Peru’s bond risk fell below Brazil’s for the first time in three months as prospects President Ollanta Humala will push through record mining investment spurs the region’s biggest credit-default swap rally.
The cost of insuring Peruvian debt against non-payment for five years fell 29 basis points, or 19 percent, in the past month to 122.6 while Brazil slid 19 basis points, or 14 percent, to 122.8, according to CMA, which is owned by CME Group Inc. and compiles prices quoted by dealers in privately negotiated markets. The last time Peru traded below Brazil was Nov. 28.
Peru outperformed regional peers after Humala, a former army rebel who once vowed to make the state a partner in all natural resource projects, took measures to quell protests that forced Newmont Mining Corp. (NEM) to suspend construction of its Minas Conga gold mine. The swaps traded to a seven-week high on Nov. 25 as the protests threatened a pipeline of $50 billion in mining investments in the next decade.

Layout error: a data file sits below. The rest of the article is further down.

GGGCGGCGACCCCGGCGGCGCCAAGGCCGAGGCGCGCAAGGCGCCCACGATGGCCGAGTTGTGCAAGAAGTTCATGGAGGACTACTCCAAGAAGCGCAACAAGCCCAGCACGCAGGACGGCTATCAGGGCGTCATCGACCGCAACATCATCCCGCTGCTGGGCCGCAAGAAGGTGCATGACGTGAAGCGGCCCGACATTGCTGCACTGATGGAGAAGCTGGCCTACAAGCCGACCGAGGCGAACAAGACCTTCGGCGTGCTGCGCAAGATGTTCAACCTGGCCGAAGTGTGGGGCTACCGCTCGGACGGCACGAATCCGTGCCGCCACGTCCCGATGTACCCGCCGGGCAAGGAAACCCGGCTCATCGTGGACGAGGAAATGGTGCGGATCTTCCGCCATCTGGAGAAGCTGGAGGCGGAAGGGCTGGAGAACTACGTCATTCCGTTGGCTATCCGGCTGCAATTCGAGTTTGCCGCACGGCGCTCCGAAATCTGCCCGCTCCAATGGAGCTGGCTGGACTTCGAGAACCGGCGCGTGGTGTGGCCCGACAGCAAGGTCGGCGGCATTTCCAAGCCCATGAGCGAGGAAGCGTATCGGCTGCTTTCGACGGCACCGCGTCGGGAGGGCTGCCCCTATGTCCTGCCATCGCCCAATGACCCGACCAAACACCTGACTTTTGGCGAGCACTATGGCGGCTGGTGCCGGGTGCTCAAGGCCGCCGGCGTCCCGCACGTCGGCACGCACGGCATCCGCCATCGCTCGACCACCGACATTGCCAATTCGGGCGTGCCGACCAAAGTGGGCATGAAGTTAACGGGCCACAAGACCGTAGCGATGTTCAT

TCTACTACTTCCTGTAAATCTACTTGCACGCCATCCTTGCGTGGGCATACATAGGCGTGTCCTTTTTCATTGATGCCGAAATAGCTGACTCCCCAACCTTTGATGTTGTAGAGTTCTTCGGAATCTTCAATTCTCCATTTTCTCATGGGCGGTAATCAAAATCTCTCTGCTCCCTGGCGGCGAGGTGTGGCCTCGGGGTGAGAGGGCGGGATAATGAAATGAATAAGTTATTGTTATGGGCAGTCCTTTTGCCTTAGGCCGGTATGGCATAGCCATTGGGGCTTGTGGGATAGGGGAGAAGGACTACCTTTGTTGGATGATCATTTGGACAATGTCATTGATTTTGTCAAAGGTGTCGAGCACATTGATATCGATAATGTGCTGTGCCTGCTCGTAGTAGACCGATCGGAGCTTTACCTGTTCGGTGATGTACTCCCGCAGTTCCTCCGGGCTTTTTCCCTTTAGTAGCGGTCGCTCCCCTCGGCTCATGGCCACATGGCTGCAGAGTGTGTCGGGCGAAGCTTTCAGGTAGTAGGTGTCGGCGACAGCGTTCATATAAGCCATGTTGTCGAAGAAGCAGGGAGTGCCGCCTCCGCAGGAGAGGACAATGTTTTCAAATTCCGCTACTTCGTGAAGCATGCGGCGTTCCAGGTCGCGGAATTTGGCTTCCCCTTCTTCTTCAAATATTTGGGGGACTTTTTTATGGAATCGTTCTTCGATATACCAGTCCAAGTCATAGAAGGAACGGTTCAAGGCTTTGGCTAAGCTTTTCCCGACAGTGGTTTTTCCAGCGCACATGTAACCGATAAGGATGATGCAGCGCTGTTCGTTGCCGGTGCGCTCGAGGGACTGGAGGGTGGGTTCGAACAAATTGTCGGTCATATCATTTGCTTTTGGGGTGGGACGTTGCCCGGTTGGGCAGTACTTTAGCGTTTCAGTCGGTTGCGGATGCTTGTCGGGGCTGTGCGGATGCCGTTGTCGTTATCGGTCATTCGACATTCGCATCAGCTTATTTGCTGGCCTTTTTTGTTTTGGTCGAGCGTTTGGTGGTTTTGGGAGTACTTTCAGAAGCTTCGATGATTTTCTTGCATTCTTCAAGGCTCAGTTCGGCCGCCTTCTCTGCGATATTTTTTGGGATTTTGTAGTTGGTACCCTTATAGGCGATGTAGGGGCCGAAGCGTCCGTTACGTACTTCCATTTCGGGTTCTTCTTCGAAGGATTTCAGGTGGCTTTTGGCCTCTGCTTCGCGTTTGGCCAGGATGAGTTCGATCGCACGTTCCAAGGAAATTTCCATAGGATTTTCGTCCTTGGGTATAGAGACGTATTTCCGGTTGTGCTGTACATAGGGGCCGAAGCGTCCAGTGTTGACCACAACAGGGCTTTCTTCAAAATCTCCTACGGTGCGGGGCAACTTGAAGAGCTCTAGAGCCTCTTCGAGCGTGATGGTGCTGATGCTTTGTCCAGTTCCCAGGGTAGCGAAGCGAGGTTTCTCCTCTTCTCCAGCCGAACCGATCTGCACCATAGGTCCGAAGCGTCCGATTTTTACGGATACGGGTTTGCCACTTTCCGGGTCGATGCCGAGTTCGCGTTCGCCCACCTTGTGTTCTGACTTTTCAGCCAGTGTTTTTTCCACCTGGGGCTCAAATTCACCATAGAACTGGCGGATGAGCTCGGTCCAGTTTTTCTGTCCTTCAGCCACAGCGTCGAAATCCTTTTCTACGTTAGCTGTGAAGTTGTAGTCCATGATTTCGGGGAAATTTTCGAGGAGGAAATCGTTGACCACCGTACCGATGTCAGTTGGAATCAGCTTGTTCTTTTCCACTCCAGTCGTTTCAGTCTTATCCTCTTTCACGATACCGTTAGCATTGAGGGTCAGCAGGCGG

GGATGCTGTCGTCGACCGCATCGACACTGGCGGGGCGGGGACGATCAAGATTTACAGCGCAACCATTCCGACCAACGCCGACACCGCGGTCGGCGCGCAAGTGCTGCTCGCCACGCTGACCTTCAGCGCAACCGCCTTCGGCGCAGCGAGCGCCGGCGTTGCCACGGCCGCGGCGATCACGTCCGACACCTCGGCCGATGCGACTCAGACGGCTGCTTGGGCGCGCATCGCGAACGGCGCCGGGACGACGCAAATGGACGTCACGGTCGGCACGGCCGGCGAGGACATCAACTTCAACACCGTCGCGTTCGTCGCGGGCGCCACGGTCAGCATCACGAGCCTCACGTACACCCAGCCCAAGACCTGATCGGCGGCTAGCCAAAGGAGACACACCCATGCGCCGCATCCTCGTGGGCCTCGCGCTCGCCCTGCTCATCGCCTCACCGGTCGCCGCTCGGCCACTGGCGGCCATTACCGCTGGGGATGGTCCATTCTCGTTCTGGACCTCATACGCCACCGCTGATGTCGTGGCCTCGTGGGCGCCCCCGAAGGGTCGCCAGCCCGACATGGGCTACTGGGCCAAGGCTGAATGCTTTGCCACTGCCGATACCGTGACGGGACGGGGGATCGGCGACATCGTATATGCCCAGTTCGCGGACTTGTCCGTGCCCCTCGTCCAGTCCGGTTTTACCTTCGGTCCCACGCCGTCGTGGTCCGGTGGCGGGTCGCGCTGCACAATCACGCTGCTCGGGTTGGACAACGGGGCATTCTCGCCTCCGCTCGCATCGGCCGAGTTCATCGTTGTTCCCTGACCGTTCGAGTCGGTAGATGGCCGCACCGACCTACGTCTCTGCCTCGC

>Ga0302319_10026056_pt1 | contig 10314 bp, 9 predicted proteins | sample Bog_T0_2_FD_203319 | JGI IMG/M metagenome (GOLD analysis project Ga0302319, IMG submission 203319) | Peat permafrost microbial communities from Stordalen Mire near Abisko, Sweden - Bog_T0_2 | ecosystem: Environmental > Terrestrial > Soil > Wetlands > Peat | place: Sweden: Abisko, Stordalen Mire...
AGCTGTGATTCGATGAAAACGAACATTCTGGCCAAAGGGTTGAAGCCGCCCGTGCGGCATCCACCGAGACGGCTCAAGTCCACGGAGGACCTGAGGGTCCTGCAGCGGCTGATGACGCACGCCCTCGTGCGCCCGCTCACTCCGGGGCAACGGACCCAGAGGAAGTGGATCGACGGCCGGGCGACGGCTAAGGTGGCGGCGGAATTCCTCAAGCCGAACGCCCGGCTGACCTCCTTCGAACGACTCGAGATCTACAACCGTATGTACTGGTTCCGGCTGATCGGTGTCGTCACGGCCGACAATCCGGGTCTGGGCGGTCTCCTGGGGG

“Concerns over whether Conga is going to go ahead or not have eased somewhat,” said Francisco Rodriguez, senior Andean economist at Bank of America in New York. “That reestablishes confidence.”
Humala, a one-time ally of Venezuelan President Hugo Chavez, won a June 5 runoff election on pledges to boost mining royalties and enlarge state control of the nation’s energy industry.
Peru’s stocks and bonds rallied after he asked central bank President Julio Velarde to remain in his post and appointed a cabinet of economists and businessmen.
Humala responded to the anti-mining protests by declaring a state of emergency, bringing in a former military instructor to lead a revamped cabinet and commissioning a project review to reassure residents that water resources won’t be depleted.
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